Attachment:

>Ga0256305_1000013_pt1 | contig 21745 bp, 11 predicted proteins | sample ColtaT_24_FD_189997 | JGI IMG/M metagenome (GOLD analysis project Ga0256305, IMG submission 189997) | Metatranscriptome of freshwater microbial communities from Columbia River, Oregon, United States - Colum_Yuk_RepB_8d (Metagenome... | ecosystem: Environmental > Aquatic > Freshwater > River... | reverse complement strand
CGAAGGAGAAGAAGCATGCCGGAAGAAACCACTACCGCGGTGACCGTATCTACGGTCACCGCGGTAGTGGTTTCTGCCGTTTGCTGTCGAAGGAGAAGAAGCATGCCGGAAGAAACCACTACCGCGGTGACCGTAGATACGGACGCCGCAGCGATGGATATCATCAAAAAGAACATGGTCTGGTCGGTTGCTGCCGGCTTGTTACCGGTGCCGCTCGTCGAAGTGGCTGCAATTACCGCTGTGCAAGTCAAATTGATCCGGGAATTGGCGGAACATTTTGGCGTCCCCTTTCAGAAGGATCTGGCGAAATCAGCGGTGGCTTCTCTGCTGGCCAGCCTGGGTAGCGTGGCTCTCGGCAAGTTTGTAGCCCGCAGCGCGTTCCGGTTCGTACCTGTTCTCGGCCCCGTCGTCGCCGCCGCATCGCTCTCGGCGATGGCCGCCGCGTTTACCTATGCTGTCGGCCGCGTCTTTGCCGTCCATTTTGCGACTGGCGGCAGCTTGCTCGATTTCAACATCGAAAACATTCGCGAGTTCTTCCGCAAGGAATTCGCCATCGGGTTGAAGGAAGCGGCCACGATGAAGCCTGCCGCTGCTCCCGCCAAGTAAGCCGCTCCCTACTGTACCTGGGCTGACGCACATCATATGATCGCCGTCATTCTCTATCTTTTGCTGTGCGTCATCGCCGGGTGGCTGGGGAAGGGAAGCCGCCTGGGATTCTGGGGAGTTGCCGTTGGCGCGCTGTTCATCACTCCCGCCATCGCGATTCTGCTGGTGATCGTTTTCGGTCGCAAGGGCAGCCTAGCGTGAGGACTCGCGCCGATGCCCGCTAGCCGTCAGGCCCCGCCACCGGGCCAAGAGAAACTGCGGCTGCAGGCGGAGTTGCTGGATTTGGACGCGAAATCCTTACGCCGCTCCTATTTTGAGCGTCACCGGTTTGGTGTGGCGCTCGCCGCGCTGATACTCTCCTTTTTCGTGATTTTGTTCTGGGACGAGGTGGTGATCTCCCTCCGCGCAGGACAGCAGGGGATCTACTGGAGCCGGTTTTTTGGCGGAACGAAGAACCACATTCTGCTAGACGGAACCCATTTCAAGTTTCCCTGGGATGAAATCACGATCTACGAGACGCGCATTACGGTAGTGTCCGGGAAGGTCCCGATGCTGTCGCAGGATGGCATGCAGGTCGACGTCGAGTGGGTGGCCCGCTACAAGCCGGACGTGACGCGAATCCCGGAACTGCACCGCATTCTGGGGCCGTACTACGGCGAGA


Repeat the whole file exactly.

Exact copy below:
>Ga0256305_1000013_pt1 | contig 21745 bp, 11 predicted proteins | sample ColtaT_24_FD_189997 | JGI IMG/M metagenome (GOLD analysis project Ga0256305, IMG submission 189997) | Metatranscriptome of freshwater microbial communities from Columbia River, Oregon, United States - Colum_Yuk_RepB_8d (Metagenome... | ecosystem: Environmental > Aquatic > Freshwater > River... | reverse complement strand
CGAAGGAGAAGAAGCATGCCGGAAGAAACCACTACCGCGGTGACCGTATCTACGGTCACCGCGGTAGTGGTTTCTGCCGTTTGCTGTCGAAGGAGAAGAAGCATGCCGGAAGAAACCACTACCGCGGTGACCGTAGATACGGACGCCGCAGCGATGGATATCATCAAAAAGAACATGGTCTGGTCGGTTGCTGCCGGCTTGTTACCGGTGCCGCTCGTCGAAGTGGCTGCAATTACCGCTGTGCAAGTCAAATTGATCCGGGAATTGGCGGAACATTTTGGCGTCCCCTTTCAGAAGGATCTGGCGAAATCAGCGGTGGCTTCTCTGCTGGCCAGCCTGGGTAGCGTGGCTCTCGGCAAGTTTGTAGCCCGCAGCGCGTTCCGGTTCGTACCTGTTCTCGGCCCCGTCGTCGCCGCCGCATCGCTCTCGGCGATGGCCGCCGCGTTTACCTATGCTGTCGGCCGCGTCTTTGCCGTCCATTTTGCGACTGGCGGCAGCTTGCTCGATTTCAACATCGAAAACATTCGCGAGTTCTTCCGCAAGGAATTCGCCATCGGGTTGAAGGAAGCGGCCACGATGAAGCCTGCCGCTGCTCCCGCCAAGTAAGCCGCTCCCTACTGTACCTGGGCTGACGCACATCATATGATCGCCGTCATTCTCTATCTTTTGCTGTGCGTCATCGCCGGGTGGCTGGGGAAGGGAAGCCGCCTGGGATTCTGGGGAGTTGCCGTTGGCGCGCTGTTCATCACTCCCGCCATCGCGATTCTGCTGGTGATCGTTTTCGGTCGCAAGGGCAGCCTAGCGTGAGGACTCGCGCCGATGCCCGCTAGCCGTCAGGCCCCGCCACCGGGCCAAGAGAAACTGCGGCTGCAGGCGGAGTTGCTGGATTTGGACGCGAAATCCTTACGCCGCTCCTATTTTGAGCGTCACCGGTTTGGTGTGGCGCTCGCCGCGCTGATACTCTCCTTTTTCGTGATTTTGTTCTGGGACGAGGTGGTGATCTCCCTCCGCGCAGGACAGCAGGGGATCTACTGGAGCCGGTTTTTTGGCGGAACGAAGAACCACATTCTGCTAGACGGAACCCATTTCAAGTTTCCCTGGGATGAAATCACGATCTACGAGACGCGCATTACGGTAGTGTCCGGGAAGGTCCCGATGCTGTCGCAGGATGGCATGCAGGTCGACGTCGAGTGGGTGGCCCGCTACAAGCCGGACGTGACGCGAATCCCGGAACTGCACCGCATTCTGGGGCCGTACTACGGCGAGA